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Life Nomadic: The Wonders of Boquete, Panama
We woke up the next morning, eager to see what Boquete looked like. We spent all day driving there from Panama City the day before, but by the time we got there it was too dark to see anything.
"Wow. It's paradise here."
It was. Whenever I imagine paradise, I think of a white sand beach with perfect blue water. But then when I get to such a beach, I get sick of it within hours and want to leave.
This was different. Boquete is in the Panama highlands and is bordered on two sides by mountains. The result is year round perfect temperatures (if not perfect weather), and the feeling of being nestled in some secret valley.
My first thought was of Galt Gulch from Atlas Shrugged. It was exactly how I had imagined Ayn Rand's utopia.
If you go to Boquete, and you really should, I recommend staying at Hostel Nomba. I'm normally not much of a fan of hostels, but Nomba was really clean, everyone there was friendly, the location was perfect, and the owner, Ryan, was unbelievably helpful.
A lot of people had cars around town, but we also noticed that some people had horses instead. I'm not talking about horses for recreation, I'm talking about daily driver horses for transportation. They tied them up outside of cafes, just like a cowboy might.
Neither Todd nor I had ridden horses in ages, but we decided that we absolutely had to find some horses to ride.
We asked Ryan if he knew where to rent horses. Sure enough, he did. He gave us directions to his rancher friend in the mountains and told us to tell him that we were his friends.
The paved road became a dirt road, which led to a rickety wooden bridge that looked as if it may not be intended for cars. The idea of a rental car plummeting into the river below was too hilarious to pass up, so we went across it.
No plummeting happened, but immediately after the bridge was an impassable (yes, we tried) incline covered in huge rocks. We parked the car and started loading our backpacks with snacks and water to continue on foot.
"Hola! Me llamo Didimo!"
I looked up to see a short Panamanian rancher's face smiling at us. It was Didimo, Ryan's friend. I introduced myself and explained that we wanted to rent some horses.
No problem, he said. He had to leave for an hour, but there were hot springs on his property that we could soak in while we waited. Hard to complain about that.
After a short soak and a swim in the freezing cold river nearby, Didimo galloped up on his horse. He took us to some horses nearby and explained how he loved his animals and always treated them and fed them well.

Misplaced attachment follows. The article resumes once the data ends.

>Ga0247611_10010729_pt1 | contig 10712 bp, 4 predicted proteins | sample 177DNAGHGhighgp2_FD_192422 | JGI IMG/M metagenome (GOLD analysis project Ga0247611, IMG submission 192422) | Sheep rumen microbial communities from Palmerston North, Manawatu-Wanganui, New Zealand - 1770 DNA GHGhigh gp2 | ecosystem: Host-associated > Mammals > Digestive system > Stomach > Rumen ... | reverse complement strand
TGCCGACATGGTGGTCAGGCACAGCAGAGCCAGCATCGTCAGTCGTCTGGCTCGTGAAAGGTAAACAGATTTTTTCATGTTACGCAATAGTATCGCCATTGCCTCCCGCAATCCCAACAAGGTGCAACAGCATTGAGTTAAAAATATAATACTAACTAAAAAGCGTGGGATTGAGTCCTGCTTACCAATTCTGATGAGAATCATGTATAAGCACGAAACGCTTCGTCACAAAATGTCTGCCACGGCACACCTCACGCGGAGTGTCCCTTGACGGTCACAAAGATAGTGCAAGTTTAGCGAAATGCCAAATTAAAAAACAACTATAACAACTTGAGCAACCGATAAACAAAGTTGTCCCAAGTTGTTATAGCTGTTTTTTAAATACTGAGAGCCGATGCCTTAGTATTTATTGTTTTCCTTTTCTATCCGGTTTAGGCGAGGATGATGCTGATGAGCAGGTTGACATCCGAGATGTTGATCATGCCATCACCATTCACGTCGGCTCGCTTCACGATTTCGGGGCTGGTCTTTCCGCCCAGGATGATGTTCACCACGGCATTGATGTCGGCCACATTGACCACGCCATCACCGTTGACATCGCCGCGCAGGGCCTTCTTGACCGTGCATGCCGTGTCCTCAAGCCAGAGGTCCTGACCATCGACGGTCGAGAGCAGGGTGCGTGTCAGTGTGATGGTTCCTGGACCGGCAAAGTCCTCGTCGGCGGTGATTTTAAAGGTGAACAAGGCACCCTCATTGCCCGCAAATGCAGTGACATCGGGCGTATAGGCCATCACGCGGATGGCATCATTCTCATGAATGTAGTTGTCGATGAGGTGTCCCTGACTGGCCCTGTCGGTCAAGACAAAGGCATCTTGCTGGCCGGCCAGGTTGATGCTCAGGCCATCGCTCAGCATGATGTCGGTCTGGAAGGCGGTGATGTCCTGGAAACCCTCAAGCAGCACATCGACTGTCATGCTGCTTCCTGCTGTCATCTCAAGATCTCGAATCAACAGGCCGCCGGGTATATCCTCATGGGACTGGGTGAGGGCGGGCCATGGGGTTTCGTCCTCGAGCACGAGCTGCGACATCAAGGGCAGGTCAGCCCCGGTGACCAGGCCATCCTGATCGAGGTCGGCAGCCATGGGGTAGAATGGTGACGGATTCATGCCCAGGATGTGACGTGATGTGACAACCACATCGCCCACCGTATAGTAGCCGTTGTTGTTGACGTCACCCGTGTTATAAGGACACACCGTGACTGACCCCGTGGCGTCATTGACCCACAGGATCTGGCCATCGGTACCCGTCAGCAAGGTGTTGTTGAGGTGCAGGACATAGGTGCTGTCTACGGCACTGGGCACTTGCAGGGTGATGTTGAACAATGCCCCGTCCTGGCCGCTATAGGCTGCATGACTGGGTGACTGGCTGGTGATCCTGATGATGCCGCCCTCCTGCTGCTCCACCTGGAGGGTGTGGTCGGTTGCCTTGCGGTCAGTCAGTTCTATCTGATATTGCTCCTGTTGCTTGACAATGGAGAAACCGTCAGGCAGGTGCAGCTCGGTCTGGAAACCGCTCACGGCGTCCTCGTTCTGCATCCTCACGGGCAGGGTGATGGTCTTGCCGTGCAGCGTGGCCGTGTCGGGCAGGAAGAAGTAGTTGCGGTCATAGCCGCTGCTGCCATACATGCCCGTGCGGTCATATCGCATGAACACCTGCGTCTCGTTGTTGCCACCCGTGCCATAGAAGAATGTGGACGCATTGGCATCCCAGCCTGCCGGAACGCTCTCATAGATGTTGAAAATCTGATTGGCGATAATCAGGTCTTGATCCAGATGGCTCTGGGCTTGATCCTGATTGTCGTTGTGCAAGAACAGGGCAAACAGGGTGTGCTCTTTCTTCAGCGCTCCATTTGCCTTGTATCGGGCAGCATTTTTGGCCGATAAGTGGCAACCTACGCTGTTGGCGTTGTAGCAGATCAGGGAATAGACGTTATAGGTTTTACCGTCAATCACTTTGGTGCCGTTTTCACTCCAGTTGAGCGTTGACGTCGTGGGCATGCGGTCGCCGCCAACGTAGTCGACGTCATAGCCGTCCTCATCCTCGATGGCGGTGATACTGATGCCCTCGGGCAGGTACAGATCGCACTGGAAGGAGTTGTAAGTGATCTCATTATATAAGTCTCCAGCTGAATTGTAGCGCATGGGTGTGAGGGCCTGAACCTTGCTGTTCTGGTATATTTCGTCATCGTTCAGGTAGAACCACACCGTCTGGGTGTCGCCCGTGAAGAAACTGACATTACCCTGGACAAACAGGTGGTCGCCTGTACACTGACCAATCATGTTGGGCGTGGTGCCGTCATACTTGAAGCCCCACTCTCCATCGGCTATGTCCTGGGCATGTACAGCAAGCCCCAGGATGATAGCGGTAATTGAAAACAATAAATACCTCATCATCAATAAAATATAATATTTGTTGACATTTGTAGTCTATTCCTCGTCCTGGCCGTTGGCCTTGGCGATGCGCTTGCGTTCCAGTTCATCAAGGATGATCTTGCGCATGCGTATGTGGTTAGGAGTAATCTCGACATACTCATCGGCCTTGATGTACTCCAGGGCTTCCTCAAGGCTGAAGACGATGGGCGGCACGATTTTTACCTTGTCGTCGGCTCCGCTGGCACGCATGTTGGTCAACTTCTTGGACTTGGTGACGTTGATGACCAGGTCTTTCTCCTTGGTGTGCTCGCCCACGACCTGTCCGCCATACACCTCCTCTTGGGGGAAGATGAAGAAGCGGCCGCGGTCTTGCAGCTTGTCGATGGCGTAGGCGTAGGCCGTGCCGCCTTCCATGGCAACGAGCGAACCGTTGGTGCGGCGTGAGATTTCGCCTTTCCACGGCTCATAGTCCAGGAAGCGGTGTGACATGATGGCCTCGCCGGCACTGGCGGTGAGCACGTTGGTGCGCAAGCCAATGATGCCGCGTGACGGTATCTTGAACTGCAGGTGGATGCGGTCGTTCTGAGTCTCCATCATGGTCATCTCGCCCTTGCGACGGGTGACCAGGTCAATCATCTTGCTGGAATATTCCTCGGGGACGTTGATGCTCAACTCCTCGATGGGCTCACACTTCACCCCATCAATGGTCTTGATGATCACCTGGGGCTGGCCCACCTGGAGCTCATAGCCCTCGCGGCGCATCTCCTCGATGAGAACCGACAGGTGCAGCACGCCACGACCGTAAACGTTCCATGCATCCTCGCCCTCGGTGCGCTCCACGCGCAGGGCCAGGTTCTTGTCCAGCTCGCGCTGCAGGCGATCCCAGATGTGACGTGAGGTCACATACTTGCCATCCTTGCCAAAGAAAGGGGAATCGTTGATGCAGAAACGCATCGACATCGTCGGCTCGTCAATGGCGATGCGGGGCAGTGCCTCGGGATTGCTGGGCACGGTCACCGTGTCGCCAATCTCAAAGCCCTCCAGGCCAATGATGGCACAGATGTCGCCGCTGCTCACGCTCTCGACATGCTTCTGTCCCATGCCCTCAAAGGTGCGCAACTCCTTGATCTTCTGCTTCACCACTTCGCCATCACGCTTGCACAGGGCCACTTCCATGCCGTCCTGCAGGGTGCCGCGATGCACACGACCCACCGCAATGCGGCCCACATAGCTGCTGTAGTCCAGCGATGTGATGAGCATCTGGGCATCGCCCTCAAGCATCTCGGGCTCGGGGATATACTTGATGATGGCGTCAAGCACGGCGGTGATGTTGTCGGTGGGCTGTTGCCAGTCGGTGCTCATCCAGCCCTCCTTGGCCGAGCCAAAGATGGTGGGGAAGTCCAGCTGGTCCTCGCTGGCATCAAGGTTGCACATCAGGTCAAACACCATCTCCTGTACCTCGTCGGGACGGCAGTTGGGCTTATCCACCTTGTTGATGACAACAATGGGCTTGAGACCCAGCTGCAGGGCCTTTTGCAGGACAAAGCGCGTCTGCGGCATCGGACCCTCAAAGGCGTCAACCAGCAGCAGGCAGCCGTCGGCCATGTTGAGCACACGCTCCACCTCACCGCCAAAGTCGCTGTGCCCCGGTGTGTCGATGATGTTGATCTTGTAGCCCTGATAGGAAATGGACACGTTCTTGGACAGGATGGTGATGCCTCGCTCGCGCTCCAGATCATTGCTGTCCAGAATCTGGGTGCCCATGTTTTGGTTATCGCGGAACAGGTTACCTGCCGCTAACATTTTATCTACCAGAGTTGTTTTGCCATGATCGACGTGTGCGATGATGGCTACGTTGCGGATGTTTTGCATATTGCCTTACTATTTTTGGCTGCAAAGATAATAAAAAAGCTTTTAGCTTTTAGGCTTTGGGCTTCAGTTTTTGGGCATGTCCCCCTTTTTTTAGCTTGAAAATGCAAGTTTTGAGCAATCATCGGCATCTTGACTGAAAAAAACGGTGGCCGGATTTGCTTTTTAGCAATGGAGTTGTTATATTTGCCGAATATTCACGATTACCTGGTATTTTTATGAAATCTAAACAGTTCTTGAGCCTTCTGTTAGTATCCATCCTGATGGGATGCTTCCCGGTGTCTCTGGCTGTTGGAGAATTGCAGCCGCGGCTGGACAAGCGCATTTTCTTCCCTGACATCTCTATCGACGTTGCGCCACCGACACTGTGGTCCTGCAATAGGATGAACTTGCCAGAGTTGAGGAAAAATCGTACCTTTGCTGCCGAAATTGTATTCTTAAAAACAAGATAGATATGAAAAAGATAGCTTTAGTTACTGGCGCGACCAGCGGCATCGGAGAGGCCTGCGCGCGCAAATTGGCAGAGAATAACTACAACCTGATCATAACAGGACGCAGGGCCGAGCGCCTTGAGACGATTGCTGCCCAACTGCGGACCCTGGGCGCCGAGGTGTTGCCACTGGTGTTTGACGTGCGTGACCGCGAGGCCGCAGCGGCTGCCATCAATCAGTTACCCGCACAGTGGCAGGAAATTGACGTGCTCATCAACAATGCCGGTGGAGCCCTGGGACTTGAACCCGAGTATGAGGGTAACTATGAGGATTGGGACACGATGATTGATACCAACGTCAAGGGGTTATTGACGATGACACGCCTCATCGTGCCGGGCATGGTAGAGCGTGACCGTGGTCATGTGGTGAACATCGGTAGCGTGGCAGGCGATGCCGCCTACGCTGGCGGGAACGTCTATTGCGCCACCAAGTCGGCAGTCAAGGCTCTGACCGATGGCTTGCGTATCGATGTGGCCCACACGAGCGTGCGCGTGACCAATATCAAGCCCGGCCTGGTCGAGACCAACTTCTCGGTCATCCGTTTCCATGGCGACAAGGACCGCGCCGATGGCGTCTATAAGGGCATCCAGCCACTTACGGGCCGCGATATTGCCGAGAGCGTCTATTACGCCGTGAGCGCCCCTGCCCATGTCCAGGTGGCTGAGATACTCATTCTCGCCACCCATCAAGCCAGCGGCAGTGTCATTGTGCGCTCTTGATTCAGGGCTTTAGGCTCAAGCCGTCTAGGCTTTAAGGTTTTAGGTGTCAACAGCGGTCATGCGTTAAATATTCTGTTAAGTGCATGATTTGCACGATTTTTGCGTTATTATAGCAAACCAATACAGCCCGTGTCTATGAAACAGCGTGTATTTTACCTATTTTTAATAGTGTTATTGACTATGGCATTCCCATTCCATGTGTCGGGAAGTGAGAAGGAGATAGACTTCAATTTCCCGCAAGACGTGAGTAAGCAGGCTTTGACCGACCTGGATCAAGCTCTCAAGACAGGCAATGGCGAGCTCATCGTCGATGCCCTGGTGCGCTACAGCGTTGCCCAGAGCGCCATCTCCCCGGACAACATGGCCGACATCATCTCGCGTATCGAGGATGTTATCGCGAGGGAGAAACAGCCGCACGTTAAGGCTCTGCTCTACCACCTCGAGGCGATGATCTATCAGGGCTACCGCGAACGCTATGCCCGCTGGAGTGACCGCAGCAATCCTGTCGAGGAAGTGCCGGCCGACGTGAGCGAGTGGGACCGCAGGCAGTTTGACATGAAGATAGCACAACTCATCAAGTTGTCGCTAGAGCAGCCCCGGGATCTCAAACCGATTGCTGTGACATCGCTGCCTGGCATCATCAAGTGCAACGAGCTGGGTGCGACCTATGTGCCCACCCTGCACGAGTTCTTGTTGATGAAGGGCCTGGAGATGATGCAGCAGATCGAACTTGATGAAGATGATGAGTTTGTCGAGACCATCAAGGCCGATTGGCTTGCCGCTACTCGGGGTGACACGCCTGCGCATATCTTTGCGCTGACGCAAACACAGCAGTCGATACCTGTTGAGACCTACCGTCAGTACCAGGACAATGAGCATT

We mounted our stallions and he lead us towards the woods. I had no idea if we were going to be walking around in circles in a pasture, or if we'd actually get to have fun.
Any reservations I had were put to rest when I saw the trail we were about to climb. It was narrow, rocky, and so steep that I'd be hesitant to climb it myself. To be totally honest, I had no idea that horses could even climb rocks like that.
For two hours we climbed through mountain trails, galloped through open fields, and walked along the banks of the river. Occasionally we'd stop in a pasture to play with other animals. Of particular interest was jumping on and riding a water buffalo bareback.
Didimo was the perfect guide. You could tell that he was delighted to show us around and was really proud of his animals and his land. We hadn't worked out a price ahead of time, but after the ride I was willing to pay just about anything. He charged us almost nothing.
To go ride horses, soak in the natural springs, or just hang out with Didimo, talk to Ryan at Hostel Nomba. Didimo doesn't have good cell phone coverage out there. I also imagine you could just show up and he'd be happy to have you.
I could talk about Boquete all day long, but I'll leave you with one more great off the beaten path thing to do in Boquete.
The next day we were eating lunch at the Hostel, not sure what to do with the day. Ryan offhandedly suggested going to Paradise Gardens, a wildlife rescue shelter.
Great recommendation. The awesome thing about places like Panama is that they don't have the same problems with people suing over everything, so there are often times less regulations. This was the case with Paradise Gardens.
We made friends with one of the volunteers, and he took us around personally and let us inside a lot of the cages. We played with a giant parrot, a lemur, a two toed sloth, and even a jaguarundi. At the end, after the center had closed, we stuck around and helped take care of baby owls by feeding them and warming them with our breath.
The grounds themselves are designed by an expat stone mason and his wife. They're covered in beautiful flowers, stone walkways, fountains, and cages full of wild birds being rehabilitated.
The whole experience was magical, and well worth the $5 donation they ask for.
If you go to Panama, you must go to Boquete. It's my new definition of paradise, and feels like a whole new country hidden within Panama.